7 Quick Tips For Every Fibromyalgia Sufferer Should Know

One thing which I’ll say for fibromyalgia is that it’s forced me to learn a lot along the way. Experience is a great teacher and there’s a lot I still don’t know about the condition, but I’ve learned a lot of things over time which I wish I’d already known when I received my diagnosis. That’s true of everyone’s experience with the condition.

Fibromyalgia is still not very well understood, but I hope that I can help other people living with fibromyalgia benefit from my experience. Here are a few of the most important things that I wish that I had already known when I discovered that I suffered from fibromyalgia:

1. You Can Say No

By nature, I always want to make people happy and I know that I’m not alone among fibromyalgia sufferers in this. Because of this aspect of my personality, it’s been hard for me to tell people no, even when saying yes means making my symptoms worse. These may be things which I want to do, like socializing after work when I’m already tired, or things which I don’t, like taking on extra work at the office.

A big part of coping with fibromyalgia is understanding your physical limitations and accepting that certain activities can have a serious impact on your symptoms. Knowing where to draw the line is important and you have to come to terms with the fact that sometimes you’re going to need to say no. It’s the right thing to do and knowing this can help you to avoid feeling guilty for occasionally disappointing the people in your life.

2. Listen to Your Body

This ties into the first tip. You need to learn to understand what your body is telling you. For me, this has been a huge help; your body knows when you’re coming close to crossing the line and learning to listen to these signals can help you to slow down when you need to and greatly reduce the number of bad days you’ll experience. It takes time to do this and sometimes you’ll be wrong despite your best efforts, but listening to your body can make an enormous difference and make it a lot easier to live with fibromyalgia.

3. Diet & Nutrition Matter

Chances are you’ve had plenty of people (who aren’t physicians or fellow fibro sufferers) try to give you advice on exercise, diet and other lifestyle factors. These people mean well, of course, but they generally understate the complexity of the condition and fail to take into account the fact that every case of fibromyalgia is different. Since everyone is so different and the advice I was hearing was coming from people who were completely unqualified to provide it, I decided that diet and nutrition weren’t important factors.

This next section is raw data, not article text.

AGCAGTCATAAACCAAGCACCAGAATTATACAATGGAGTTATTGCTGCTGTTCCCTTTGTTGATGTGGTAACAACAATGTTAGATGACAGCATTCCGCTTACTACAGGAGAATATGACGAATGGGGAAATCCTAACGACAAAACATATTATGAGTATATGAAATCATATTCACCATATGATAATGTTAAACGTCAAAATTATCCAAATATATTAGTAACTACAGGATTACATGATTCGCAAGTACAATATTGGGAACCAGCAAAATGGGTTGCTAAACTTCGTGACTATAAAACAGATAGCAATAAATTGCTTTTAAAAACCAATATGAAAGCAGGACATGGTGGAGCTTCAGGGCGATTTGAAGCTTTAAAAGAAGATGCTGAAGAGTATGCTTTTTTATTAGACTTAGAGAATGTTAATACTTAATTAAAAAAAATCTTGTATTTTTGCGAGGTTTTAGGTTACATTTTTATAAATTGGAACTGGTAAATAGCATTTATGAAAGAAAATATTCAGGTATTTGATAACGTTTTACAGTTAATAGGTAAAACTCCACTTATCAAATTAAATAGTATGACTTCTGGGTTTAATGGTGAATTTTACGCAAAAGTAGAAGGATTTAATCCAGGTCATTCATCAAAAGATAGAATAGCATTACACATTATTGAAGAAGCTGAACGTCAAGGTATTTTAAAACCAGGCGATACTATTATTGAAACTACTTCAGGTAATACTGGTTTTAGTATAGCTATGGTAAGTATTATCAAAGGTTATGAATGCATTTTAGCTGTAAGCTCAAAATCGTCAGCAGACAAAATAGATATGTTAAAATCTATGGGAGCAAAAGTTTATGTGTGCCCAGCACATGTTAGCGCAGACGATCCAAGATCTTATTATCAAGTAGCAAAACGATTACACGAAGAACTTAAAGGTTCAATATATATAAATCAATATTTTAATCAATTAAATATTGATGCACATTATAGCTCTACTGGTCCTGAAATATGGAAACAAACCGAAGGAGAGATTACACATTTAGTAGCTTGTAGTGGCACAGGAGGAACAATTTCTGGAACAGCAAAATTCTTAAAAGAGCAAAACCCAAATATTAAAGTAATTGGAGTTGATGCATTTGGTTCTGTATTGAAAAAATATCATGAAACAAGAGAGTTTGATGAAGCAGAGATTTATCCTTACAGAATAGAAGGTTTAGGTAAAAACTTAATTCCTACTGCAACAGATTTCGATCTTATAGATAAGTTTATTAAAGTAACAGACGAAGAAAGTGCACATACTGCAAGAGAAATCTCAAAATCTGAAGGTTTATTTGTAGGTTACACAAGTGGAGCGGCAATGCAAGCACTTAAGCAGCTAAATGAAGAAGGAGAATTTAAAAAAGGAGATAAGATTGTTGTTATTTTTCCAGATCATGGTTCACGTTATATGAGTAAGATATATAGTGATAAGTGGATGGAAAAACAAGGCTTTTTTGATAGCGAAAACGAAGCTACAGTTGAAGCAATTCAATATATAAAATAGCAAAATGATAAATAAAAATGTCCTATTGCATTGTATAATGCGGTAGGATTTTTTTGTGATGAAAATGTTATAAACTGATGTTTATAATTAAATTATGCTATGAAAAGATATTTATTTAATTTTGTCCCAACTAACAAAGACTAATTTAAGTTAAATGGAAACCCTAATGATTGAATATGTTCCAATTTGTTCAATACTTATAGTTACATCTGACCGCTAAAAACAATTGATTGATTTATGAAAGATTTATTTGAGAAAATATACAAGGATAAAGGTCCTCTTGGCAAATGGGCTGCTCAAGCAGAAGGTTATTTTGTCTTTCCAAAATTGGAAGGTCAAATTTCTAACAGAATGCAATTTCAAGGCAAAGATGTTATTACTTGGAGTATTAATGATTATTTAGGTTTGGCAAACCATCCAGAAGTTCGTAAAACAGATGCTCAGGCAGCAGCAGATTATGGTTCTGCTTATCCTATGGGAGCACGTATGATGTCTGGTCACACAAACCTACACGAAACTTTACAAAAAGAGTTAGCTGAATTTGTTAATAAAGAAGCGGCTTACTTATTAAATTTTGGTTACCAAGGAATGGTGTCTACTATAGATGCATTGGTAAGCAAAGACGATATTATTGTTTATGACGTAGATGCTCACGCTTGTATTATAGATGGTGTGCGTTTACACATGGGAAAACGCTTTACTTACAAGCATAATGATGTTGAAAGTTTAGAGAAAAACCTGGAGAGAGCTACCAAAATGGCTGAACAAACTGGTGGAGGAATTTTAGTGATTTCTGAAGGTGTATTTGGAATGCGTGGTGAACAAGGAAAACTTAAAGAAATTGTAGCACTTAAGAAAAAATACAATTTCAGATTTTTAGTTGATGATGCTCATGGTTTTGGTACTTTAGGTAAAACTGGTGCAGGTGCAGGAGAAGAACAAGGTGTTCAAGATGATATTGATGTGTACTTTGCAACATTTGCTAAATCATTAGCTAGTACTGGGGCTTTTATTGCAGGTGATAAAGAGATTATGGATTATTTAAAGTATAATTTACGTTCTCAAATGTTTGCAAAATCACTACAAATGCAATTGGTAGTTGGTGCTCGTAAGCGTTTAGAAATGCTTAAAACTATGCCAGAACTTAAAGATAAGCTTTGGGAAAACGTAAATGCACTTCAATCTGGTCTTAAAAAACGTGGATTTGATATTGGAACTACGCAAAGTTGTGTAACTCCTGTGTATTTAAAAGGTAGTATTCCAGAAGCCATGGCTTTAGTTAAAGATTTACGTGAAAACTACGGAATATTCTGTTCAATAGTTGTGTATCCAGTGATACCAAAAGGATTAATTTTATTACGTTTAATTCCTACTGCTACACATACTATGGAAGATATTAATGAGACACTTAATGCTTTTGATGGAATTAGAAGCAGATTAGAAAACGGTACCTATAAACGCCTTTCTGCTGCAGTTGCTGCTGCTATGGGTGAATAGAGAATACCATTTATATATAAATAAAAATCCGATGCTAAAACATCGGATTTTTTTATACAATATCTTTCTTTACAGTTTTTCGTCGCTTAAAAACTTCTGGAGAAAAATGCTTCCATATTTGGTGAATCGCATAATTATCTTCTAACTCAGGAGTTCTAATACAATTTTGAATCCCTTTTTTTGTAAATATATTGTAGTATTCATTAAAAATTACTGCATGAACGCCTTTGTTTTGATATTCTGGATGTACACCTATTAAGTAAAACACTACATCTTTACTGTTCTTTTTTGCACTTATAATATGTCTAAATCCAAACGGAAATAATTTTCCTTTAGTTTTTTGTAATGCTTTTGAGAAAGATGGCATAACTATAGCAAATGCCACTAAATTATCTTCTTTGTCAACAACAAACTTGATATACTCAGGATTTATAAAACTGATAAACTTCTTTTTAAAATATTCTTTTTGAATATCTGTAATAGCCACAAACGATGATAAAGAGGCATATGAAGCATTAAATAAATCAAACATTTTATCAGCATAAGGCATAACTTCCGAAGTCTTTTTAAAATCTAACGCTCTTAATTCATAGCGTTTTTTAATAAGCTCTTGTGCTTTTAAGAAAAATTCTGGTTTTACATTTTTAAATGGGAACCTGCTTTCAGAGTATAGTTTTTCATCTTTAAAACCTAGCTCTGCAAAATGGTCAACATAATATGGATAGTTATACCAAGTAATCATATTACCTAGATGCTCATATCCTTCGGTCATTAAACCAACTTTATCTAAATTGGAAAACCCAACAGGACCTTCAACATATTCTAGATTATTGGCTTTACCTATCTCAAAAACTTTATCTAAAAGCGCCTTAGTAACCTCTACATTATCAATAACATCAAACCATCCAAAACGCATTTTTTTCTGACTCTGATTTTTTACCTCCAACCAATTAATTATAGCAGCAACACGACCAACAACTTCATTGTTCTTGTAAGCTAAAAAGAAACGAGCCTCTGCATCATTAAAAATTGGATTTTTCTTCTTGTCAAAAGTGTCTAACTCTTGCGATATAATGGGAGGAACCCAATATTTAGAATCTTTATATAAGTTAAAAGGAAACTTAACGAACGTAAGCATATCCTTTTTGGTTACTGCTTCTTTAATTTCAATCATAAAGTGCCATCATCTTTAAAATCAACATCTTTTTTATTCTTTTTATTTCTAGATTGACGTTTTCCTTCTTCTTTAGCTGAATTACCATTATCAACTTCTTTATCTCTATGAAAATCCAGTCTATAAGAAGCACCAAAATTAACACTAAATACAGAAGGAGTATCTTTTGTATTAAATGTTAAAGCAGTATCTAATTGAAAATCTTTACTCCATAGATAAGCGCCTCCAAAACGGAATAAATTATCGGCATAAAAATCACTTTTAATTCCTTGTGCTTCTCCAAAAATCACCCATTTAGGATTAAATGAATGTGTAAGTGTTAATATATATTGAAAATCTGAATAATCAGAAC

Over time I’ve learned that I was mistaken about the importance of diet. Eating the right things won’t cure the condition and eating the wrong things won’t cause it either. However, making certain changes to my diet has made a very real difference. It’s reduced the frequency and severity of flare ups and I’ve also learned that some foods seem to make my symptoms worse. Additionally, eating a healthy diet regularly helps, since the more healthy and energetic you are in general, the easier it is to cope with fibro symptoms.

4. Reducing Decision Fatigue

We all make thousands of decisions every day, all of which involve processing a lot of information. In fact, it’s been estimated that we process somewhere in the neighborhood of 74 GB of data daily! It’s a lot to deal with and this mental exertion is the cause of what is called decision fatigue.

It’s like a computer whose hard drive is filled to capacity or whose memory is being completely used by running too many programs simultaneously – the result is a crash or freeze. Something similar can happen to us, although in people, it causes anxiety, depression and difficulty making even the simplest decisions.

I’ve coped with this by de-cluttering my life and learning to plan ahead to reduce the number of decisions I have to make on a daily basis. It makes the bad days easier and although I don’t have scientific data on this, I feel like it’s made them fewer as well. Life can be tough even if you don’t have fibromyalgia, so any little bit of stress you can eliminate from your daily routine helps more than you might think.

 Next: Learn to reduce stress . . .

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